For some dogs, summer is prime time for making a splash. Rivers, lakes and the ocean are popular spots for water-loving pups to cool off. But while it should be fun and games, water is a prime spot for leptospirosis, a bacterial disease spread through the urine of infected animals.
Humans and animals can both get the disease, which is also often found in soil and food, particularly in warmer climates.
“You can be aware of lepto in your area and remind yourself and your community that this is a problem in your area and people should get their animals vaccinated,” says Dr. Emilio DeBess, DVM, MPVM, president of the Companion Animal Parasite Council (CAPC).
DeBess shares what pet parents need to know aboutlepto in dogs.
Lepto in dogs can damage the kidneys and be fatal. Even if a pup survives, the disease can be life-altering.
“It can be a very severe disease in animals that can cause lifelong problems because it has the ability to affect kidneys and sometimes the liver,” Dr. DeBess says.
Dogs can pass lepto to humans. The disease can affect a person’s liver and cause liver disease, jaundice and lethargy.
Signs of lepto may seem benign at first.
“Initially, they show up as vomiting, not feeling well,” Dr. DeBess says. “Then, they tend to get worse.”
If your pet is throwing up or acting differently, Dr. DeBess advises calling the vet.
Lepto isn’t easily diagnosed.
“You have to go beyond trying to take care of the symptoms to further testing, blood tests to tell you whether the kidneys have been impacted at that point and that raises a flag for having lepto,” Dr. DeBess says. “Then, you follow that up with another test for lepto.”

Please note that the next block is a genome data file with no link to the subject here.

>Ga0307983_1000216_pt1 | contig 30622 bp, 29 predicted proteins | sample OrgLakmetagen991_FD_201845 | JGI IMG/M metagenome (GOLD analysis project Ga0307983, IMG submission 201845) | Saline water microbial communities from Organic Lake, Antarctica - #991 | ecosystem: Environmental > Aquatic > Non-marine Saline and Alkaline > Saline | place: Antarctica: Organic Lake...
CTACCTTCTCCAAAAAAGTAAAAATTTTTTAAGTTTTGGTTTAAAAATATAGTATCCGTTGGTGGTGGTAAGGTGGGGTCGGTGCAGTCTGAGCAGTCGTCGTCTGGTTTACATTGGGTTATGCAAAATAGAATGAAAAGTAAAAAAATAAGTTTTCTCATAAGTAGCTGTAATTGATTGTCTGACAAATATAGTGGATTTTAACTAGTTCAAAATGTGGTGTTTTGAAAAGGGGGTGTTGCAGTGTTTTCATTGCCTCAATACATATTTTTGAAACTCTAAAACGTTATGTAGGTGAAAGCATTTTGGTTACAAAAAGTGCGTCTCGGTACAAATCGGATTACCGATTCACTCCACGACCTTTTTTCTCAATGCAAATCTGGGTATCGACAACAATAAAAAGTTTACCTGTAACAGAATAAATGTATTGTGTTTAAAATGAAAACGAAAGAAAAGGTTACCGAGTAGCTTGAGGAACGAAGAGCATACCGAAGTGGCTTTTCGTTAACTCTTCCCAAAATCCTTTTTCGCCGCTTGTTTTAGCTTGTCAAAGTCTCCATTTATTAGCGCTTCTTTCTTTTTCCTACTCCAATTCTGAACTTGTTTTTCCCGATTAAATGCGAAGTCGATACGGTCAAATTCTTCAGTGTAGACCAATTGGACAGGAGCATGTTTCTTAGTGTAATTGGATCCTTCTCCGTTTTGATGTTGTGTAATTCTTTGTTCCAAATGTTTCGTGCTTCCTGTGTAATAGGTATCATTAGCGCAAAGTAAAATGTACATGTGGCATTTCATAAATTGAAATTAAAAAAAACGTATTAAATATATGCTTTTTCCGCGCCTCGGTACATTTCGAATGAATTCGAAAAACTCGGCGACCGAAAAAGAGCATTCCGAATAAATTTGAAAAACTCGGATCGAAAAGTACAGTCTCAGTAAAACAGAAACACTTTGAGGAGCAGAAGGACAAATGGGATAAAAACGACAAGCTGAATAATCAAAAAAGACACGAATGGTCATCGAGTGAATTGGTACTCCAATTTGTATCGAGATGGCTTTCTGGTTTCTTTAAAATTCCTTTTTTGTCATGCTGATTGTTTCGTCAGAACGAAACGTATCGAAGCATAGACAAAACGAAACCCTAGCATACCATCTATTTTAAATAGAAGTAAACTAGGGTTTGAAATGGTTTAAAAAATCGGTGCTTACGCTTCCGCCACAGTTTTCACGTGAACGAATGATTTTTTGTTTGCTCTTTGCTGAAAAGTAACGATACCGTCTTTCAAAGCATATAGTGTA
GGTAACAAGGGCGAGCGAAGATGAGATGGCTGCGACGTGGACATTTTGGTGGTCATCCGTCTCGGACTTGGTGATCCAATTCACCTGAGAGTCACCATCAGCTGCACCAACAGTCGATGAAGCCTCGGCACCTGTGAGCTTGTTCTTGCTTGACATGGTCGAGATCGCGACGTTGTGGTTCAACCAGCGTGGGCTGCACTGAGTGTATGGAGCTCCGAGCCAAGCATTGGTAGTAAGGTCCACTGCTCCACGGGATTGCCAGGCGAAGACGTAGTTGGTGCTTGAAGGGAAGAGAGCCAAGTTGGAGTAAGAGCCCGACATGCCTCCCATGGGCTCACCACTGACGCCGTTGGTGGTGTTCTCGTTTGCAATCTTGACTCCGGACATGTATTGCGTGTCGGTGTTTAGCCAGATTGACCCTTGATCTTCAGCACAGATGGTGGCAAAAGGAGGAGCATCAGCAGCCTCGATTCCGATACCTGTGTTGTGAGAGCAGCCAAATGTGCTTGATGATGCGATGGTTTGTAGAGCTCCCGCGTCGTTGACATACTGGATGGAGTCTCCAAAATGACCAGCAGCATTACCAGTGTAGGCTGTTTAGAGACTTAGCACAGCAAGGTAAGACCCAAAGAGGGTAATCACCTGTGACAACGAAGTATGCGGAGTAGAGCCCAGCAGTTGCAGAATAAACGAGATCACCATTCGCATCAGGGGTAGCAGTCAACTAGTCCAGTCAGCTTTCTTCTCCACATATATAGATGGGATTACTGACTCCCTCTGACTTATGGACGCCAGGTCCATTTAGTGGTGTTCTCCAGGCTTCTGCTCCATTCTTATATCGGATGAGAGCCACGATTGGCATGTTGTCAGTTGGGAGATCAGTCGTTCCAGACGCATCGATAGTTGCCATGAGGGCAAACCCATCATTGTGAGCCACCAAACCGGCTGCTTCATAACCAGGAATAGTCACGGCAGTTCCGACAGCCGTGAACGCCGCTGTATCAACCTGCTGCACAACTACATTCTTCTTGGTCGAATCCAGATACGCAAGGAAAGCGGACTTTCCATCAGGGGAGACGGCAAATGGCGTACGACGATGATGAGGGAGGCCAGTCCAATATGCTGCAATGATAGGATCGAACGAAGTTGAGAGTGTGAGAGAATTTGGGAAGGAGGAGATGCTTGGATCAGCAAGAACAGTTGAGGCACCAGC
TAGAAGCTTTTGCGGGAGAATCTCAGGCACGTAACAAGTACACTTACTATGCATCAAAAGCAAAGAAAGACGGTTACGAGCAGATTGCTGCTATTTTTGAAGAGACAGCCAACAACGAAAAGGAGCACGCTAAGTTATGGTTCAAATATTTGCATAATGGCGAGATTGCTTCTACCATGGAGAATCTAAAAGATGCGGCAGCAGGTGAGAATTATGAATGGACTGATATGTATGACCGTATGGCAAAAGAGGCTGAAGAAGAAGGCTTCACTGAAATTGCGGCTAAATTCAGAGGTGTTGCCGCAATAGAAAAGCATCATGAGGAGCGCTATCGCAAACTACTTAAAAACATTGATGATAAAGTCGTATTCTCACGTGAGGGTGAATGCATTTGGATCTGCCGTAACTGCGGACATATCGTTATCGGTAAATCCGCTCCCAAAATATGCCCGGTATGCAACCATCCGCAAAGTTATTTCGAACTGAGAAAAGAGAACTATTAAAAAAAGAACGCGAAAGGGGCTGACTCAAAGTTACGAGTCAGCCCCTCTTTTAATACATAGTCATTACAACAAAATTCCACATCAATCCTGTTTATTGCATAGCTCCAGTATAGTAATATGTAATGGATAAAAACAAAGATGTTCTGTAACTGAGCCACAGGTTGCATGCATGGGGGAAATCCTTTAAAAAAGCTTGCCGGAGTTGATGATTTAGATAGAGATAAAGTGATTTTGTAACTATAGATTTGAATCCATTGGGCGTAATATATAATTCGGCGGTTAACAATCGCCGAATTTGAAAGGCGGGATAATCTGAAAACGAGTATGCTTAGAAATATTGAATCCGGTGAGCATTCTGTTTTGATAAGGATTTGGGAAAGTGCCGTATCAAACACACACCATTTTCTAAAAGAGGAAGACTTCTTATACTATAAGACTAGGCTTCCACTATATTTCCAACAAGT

It’s important to get the diagnosis, and the sooner the better, to protect not only your dog but others.
“If the dog was sick and you took him to the park, he has the ability to affect other animals in the park … or humans,” Dr. DeBess says. “Sometimes, we don’t protect ourselves the way we should, and there’s a possibility for cross-contamination.”
Treatment includes fluids and antibodies. If the dog may have infected other animals, vets will ask you to contact trace so other pet parents can get their pups tested.
DeBess says prevention is the key to success.
“Vaccinate, vaccinate, vaccinate,” he says.
Limit exposure to stagnant water at dog parks and lakes, particularly if your area is a hotspot. Keep your eye on the Pet Disease Alerts’ map at https://petdiseasealerts.org to track whether there is an outbreak in your area.
Featured Photo: Chalabala/Getty Images
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